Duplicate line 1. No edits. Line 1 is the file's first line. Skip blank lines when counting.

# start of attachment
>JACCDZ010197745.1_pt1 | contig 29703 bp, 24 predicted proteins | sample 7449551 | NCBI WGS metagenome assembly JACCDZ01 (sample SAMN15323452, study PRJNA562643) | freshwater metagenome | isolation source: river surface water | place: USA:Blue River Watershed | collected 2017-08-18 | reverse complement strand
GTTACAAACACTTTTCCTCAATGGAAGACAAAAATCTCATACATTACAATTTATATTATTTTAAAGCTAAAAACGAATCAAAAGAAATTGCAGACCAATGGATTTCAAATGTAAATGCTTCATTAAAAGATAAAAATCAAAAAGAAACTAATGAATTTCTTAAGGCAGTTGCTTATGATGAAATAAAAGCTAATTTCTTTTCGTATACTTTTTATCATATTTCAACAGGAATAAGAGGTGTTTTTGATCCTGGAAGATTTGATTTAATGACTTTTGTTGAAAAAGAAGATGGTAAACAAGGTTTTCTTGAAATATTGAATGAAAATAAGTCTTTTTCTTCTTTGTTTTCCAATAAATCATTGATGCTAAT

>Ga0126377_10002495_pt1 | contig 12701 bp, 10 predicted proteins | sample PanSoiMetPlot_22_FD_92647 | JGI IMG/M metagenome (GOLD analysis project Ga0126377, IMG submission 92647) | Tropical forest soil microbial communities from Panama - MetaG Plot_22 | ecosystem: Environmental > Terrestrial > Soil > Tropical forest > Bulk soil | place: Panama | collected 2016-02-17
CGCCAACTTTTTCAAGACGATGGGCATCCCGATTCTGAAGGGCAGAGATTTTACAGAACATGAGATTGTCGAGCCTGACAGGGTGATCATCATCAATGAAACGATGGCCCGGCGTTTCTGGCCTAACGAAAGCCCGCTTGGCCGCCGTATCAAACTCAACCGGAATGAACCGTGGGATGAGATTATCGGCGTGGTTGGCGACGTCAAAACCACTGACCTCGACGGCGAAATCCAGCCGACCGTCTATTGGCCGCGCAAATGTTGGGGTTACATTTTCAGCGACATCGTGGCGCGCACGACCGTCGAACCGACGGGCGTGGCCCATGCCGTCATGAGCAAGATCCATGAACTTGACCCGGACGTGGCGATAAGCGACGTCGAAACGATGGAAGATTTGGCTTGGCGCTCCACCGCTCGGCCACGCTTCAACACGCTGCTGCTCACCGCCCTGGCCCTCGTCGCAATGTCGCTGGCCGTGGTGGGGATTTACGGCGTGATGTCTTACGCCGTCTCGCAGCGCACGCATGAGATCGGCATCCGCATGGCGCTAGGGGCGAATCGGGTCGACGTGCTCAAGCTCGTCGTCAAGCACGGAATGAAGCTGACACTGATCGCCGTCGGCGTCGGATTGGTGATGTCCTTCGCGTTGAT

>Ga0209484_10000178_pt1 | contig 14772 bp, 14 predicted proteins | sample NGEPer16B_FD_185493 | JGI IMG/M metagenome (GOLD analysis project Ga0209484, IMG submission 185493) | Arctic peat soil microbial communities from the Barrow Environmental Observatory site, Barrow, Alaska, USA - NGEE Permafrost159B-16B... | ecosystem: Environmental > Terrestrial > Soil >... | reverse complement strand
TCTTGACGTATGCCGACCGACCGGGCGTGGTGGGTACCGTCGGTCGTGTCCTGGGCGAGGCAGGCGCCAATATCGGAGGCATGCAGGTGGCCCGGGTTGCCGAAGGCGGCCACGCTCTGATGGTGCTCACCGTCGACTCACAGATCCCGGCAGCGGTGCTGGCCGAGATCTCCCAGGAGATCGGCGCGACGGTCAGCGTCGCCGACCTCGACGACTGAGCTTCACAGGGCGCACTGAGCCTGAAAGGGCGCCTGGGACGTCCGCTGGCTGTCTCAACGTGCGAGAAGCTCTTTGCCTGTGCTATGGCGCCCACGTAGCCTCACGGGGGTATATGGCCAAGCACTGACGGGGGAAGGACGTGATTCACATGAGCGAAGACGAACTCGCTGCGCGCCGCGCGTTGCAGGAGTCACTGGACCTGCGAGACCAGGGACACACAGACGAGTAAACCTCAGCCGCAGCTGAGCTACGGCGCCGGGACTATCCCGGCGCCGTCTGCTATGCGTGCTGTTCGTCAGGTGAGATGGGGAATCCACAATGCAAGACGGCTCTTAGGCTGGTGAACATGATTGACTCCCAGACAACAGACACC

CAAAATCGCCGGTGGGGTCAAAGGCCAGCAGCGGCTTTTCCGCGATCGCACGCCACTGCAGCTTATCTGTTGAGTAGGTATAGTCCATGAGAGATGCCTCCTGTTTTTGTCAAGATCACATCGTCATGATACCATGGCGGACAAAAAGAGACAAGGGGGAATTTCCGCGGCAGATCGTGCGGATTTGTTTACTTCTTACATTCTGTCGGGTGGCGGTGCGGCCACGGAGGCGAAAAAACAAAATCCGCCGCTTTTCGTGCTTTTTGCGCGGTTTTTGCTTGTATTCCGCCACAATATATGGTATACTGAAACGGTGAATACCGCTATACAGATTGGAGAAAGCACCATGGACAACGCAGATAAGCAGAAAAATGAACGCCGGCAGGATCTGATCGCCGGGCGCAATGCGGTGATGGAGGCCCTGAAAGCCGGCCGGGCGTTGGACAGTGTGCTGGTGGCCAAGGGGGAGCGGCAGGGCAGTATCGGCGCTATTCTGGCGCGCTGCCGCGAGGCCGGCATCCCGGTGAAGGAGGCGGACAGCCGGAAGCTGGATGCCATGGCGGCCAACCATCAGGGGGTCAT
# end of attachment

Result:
>JACCDZ010197745.1_pt1 | contig 29703 bp, 24 predicted proteins | sample 7449551 | NCBI WGS metagenome assembly JACCDZ01 (sample SAMN15323452, study PRJNA562643) | freshwater metagenome | isolation source: river surface water | place: USA:Blue River Watershed | collected 2017-08-18 | reverse complement strand